10-13 Floating Torso
14 Juggernaught
15-18 Walking Dead
19-20 Young
Puffers are especially vulnerable to penetrating weapons (e.g., spears, swords, arrows, bullets): any piercing attack that does 8+ points of damage in a single strike automatically kills the creature and causes it to detonate.
The explosion has a 30' radius of effect and inflicts 5d6 points of damage (save versus energy for half damage). Any character within the blast must save versus poison, with a -4 penalty, to avoid being infected by nanites. This is different than the puffers’ reproductive bite, because that hellish soup sloshing within them carries many strains of undead nanites. For each target, roll on the Puffer Infection Table to determine the nanite strain that infects the victim. Strangely, if another one of these creatures is within the blast, it will not detonate, nor will it suffer any damage from the blast.
Although the explosion is bad enough, its effects linger, with the blast area remaining toxic for the next 4d12 days. Any character entering the 30' radius of effect must save versus poison or become infected by some strain. Only those wearing sealed environmental protection suits will be safe. Setting off an EMP weapon is one sure way to clean up the area and destroy any loitering nanites.
Puffer Infection Table
Roll Resulting Undead Type
1-6 Bloody Skeleton
7-8 Banshee
9 Flesh Collector
10-12 Floating Torso
13 Insidious
14 Juggernaught
15 Psionic Undead
16 Slime, Blood
17-18 Young
19-20 Walking Dead
The undead pets prefer to let their nanites do the killing, most often biting and running. If flight is not an option, the creatures fight, but have a nasty surprise for characters looking to kill a pet. In yet another difference from other undead species, these creatures have a built-in self-destruct mechanism: when the animal falls to 0 hit points, it explodes. Everything within a 20' radius takes 4d6 points of thermal damage (save versus energy for half). Anyone in the blast must also save versus poison, using the modifiers described in the Transmission section, to avoid being infected. It is possible for other undead pets to be killed in the blast, setting off a chain-reaction of fiery damage and contamination.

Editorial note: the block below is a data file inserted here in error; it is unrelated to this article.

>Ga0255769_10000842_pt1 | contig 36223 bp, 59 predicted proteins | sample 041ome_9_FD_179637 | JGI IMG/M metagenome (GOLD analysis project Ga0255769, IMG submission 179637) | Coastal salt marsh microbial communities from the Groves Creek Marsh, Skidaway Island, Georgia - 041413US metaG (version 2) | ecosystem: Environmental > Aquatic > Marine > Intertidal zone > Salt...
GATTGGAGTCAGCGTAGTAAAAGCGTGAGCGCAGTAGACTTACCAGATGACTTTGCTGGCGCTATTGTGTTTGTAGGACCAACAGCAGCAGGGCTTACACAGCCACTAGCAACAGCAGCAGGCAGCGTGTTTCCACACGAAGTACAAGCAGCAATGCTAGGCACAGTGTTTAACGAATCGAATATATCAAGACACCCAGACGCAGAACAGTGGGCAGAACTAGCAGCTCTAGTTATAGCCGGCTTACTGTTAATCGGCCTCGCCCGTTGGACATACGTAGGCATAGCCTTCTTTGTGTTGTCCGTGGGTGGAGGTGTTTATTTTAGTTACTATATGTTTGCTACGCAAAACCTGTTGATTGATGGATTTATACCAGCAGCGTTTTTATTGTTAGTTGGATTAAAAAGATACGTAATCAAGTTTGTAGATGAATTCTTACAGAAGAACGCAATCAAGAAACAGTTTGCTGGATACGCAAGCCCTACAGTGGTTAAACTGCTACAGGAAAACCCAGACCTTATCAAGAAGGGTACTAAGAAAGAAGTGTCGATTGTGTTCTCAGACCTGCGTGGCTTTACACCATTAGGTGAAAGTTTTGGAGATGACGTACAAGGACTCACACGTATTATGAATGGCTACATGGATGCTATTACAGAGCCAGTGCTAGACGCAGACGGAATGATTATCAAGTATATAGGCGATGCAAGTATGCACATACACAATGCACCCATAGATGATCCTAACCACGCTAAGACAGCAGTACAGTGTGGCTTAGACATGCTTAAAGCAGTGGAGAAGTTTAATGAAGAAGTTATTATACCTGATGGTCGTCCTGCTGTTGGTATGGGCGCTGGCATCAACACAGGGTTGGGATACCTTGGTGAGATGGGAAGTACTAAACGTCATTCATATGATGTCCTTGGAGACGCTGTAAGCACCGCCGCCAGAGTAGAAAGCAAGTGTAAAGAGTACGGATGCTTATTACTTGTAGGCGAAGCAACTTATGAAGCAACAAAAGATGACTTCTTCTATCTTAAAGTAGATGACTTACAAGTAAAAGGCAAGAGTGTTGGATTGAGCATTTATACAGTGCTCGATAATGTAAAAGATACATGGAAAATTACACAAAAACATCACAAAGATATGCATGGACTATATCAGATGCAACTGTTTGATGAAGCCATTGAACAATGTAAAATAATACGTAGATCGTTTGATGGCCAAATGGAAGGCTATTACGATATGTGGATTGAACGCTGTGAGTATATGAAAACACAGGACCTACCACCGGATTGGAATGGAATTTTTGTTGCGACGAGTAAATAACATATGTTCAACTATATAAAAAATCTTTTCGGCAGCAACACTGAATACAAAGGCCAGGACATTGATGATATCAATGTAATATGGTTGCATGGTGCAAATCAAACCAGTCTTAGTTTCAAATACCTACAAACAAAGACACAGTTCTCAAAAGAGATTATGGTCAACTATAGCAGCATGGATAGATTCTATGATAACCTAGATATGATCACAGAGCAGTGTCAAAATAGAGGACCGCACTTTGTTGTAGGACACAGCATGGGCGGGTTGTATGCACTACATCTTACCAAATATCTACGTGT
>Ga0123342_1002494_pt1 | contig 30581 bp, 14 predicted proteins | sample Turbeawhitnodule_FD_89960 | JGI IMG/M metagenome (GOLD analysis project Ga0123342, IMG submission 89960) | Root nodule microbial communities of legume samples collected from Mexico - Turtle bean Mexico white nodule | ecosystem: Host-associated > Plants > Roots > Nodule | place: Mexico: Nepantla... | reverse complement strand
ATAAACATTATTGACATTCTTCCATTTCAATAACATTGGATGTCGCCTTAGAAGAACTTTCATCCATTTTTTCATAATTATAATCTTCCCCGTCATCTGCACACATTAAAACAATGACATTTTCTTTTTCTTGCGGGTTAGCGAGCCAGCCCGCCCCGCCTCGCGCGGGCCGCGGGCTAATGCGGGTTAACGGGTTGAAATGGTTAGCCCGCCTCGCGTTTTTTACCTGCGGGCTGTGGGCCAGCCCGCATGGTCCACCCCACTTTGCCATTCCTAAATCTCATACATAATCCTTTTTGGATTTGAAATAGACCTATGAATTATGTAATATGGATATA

Undead pets are infested with nearly every strain of undead nanite. So, whether victims were bitten or wounded by pet-part shrapnel, the infected get to roll on the Undead Pet Infection Table to determine their individual doom.
Undead Pet Infection Table
Roll Undead Type
1-6 Bloody Skeleton
7-8 Banshee
9 Flesh Collector
10-12 Floating Torso
13 Insidious
14 Juggernaut
15 Psionic Undead
16 Slime, blood
17-18 Young
19-20 Walking Dead
Some wasteland scholars believe the young harbor nanites for more than just the walking dead, and might be able to create any nanotech undead, much like Puffers (and using their Infection Table). There has been no direct evidence, aside from rumors, but there is a good chance those rumors are true.
Floating Torso: Clearly the product of a deranged mind, these monsters rip off their own skins like Bloody Skeletons during their conversions, but go further, with the torso tearing its spine free from the pelvis. The nanites responsible for creating these horrors imbue their bones with millions of tiny repulsor units, which allow a torso to hover 2-3' off the ground, and move marginally faster than other types of skeletons.
In its drive to infect, the insidious is an unusual carrier, because it spreads nanites for many different undead species. Once a victim is infected, roll on the Insidious Infection Table to determine what kind of undead it will become.
Insidious Infection Table
Roll d20 Resulting Undead Type
1-2 Banshee
3-8 Bloody Skeleton
9 Flesh Collector
10-13 Floating Torso
14 Juggernaught